1099 reporting comes every year, and it is compulsory for all US companies to complete in order to remain compliant. Those who do not complete it in full, or complete it inaccurately, are liable for heavy fines and penalties.
Each year, the 1099 reporting season can feel longer and even more complex, with annual changes in reporting processes, procedures and IRS forms.
Staying up to date with the latest requirements and processes can be hard so here is a quick guide to the essential information to help get you started.
- What is a 1099 form?
1099 forms are tax information forms that need to be completed for the Internal Revenue Service (IRS), reporting on any non-employment income for the relevant tax year.
Examples of non-employment income include receiving interest from a bank account, dividends, freelance work as an independent contractor, or unemployment benefits.
Each type of non-employment income requires a different version of the 1099 form to specifically report that income for tax purposes.
- Who should receive 1099 forms?
It is often the Accounts Payable Teams who are responsible for distributing 1099 forms to their reportable vendors.
Broadly, 1099 forms should go to all independent contractors (non-corporations) who receive more than $600 in non-employee compensation for business-related services or miscellaneous income payments, and payees receiving over $10 in royalties, dividends, or interest.
There are some exceptions to this rule, and you can find more information here.
- There are many varieties of 1099 forms
As of 2022, there are a total of 20 versions of the 1099 form. Here is a brief overview of the two most commonly used forms.
1099-NEC: Covering ‘non-employee compensation’. This form is used by payers to report on $600 or more paid in non-employee compensation for business-related services.
1099-MISC: Covering ‘miscellaneous’ income. This form is issued for reporting on non-employment income that falls outside the other 1099 forms. For example, money received from prizes or awards.
For a full list of I099 forms, visit the IRS website.
- I099 rules
IRS 1099 reporting requirements change annually – so it’s essential that you stay up to date. There can be changes to specific 1099 forms so you will need to learn how to complete the new forms to stay compliant.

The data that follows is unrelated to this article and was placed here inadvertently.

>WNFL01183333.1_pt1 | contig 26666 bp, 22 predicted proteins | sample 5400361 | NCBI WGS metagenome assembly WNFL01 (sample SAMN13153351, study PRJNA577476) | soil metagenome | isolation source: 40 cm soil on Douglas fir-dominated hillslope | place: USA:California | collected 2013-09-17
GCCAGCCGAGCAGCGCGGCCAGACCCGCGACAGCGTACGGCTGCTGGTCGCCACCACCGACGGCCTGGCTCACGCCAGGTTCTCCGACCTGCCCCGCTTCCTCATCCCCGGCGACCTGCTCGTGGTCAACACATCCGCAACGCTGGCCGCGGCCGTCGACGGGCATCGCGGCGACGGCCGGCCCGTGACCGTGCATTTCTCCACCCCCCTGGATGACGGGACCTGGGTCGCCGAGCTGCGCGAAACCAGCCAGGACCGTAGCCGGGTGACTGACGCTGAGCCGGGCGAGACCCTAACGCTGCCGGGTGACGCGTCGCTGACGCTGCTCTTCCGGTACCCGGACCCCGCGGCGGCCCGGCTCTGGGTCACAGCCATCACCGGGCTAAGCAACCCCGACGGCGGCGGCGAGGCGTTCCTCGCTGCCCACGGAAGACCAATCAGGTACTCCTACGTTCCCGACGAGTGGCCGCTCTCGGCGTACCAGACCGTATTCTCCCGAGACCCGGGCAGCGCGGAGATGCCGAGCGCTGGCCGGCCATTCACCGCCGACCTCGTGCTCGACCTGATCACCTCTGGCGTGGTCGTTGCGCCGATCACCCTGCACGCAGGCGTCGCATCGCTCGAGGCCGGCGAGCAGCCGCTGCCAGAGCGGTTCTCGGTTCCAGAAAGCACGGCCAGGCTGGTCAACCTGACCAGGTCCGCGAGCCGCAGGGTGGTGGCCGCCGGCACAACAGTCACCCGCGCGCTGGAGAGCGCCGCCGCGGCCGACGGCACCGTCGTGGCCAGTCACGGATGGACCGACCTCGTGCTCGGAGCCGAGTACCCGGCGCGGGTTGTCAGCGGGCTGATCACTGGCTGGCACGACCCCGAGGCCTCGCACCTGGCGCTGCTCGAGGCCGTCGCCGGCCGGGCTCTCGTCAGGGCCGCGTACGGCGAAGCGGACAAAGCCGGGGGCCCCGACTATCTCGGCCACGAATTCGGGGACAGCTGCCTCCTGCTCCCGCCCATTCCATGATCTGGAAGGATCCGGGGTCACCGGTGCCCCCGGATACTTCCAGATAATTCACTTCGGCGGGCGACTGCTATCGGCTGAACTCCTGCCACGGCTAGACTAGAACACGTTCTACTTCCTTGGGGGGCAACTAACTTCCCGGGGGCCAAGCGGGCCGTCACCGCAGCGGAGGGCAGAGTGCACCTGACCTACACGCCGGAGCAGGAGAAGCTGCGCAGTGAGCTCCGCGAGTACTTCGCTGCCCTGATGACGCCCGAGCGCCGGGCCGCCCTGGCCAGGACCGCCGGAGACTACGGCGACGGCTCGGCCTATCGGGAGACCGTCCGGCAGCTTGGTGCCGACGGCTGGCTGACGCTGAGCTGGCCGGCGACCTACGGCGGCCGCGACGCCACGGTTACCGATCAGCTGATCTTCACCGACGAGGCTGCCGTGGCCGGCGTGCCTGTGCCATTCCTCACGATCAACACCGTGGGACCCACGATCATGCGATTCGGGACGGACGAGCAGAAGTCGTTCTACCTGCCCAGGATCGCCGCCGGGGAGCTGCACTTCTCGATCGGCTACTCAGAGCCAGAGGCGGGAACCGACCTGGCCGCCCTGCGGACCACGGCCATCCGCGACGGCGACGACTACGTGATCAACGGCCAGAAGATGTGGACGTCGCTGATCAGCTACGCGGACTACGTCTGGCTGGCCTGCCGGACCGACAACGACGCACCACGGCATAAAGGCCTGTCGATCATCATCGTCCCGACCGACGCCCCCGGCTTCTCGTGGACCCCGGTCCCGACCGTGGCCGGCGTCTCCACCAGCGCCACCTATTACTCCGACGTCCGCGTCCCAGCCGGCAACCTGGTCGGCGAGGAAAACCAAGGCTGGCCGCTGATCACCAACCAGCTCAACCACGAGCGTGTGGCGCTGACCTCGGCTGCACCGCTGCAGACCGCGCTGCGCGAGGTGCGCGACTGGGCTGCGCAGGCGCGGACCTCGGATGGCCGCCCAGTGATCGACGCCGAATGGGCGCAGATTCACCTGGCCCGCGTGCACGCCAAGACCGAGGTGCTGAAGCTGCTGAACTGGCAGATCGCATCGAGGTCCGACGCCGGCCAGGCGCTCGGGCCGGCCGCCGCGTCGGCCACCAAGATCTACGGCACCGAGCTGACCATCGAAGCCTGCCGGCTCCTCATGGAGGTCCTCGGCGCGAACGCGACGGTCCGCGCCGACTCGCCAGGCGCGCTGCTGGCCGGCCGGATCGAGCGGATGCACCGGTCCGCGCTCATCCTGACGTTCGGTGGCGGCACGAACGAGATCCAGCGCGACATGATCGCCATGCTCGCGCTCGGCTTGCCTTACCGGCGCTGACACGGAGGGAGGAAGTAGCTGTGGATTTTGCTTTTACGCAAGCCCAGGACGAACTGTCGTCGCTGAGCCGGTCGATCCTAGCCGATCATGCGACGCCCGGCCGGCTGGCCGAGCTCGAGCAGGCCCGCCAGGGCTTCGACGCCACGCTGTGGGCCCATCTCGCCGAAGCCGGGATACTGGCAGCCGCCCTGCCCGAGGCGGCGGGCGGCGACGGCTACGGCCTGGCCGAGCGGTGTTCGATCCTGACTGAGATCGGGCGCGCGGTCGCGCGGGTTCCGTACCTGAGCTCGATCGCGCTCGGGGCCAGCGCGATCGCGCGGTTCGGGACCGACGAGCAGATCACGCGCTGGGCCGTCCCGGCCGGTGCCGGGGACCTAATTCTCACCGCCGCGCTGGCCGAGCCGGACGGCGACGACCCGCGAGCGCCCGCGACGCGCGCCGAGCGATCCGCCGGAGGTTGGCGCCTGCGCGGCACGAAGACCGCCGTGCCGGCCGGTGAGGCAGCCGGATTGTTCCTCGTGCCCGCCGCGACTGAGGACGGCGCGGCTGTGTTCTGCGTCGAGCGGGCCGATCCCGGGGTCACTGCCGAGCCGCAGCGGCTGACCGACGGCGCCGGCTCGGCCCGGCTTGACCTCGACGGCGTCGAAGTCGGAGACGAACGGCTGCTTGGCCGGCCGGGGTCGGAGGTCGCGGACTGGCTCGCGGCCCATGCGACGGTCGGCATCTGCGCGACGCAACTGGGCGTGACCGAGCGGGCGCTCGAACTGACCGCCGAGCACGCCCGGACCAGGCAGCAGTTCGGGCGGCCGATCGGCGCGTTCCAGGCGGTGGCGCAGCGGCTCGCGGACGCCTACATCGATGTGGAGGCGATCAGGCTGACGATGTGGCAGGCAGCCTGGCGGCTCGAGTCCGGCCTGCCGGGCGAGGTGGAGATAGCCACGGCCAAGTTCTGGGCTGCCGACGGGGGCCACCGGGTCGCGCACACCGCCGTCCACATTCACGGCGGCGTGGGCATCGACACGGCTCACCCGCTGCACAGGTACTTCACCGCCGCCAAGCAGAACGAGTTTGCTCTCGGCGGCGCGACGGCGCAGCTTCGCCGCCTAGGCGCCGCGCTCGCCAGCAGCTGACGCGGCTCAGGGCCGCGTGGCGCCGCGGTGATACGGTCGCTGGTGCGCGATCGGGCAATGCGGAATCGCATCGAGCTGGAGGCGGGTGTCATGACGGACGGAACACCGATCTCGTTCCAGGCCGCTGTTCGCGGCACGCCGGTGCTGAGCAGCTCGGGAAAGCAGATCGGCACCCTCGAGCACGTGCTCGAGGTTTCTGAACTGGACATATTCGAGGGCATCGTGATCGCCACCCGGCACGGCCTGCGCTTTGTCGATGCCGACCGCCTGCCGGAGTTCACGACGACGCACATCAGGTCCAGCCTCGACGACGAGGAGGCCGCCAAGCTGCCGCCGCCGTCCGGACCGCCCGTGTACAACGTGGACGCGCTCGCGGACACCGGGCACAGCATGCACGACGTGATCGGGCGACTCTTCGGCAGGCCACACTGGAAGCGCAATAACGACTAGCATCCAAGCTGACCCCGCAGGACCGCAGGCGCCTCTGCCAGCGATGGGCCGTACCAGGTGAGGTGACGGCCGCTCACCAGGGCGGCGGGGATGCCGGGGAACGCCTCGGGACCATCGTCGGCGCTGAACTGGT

Any changes to the reporting requirements can also affect due diligence and other processes within the Accounts Payable function.
The best way to stay up to date on the latest requirements is to invest in annual training for yourself and your team.
- Due dates for 2023
The deadline to mail 1099s to taxpayers is usually January 31st each year. But it is important to know and adhere to the cut-off dates for all the forms so you don’t fall behind.
Typically the 1099 reporting season begins from September onwards, so companies can comfortably work towards meeting the IRS deadlines at the start of each year.
For reporting on the tax year 2022, the deadline for 1099 forms is 31st January 2023. For more information visit the IRS website.
Become the 1099 Reporting Pro in your team!
With annual change from the IRS and the very real threat of fines and penalties for noncompliance, 1099 reporting is a high risk area for teams not to be competent in.
We offer on-demand training to fully equip teams with everything they need to know in under 3 hours.
Updated annually, this self-paced course and on-demand workshop provide comprehensive training to process the 1099-MISC, 1099-NEC and 1042 forms for your reportable vendors.
What You Will Learn
- Review of the 1099-MISC and 1099-NEC forms
- Which vendors are reportable, and on which forms
- Tips to make sure you are collecting all reportable income
- IRS filing requirements, deadlines, and penalties
We’re also running a live interactive workshop to guide you through the entire 1099 reporting process and provide the opportunity to ask questions which relate specifically to your business.
What You Will Learn
- A step-by-step process for IRS reporting that incorporates vendor processes, vendor master file maintenance and Accounting System/ERP tips to prepare throughout the year.
- Vendor Validations to help you file accurate data with the IRS and reduce the number of 1099 forms that are returned unmailable.
- How to determine reportable payees (vendors), which payments need to be reported on the 1099-MISC vs the 1099-NEC, and in which boxes.
- How to collect complete payee and payment data from other departments that make reportable payments, where only the reporting is handled by Accounts Payable.
- IRS due dates, late filing and penalties and strategies to reduce extra costs
Date: Thursday, November 10th, 1pm (ET)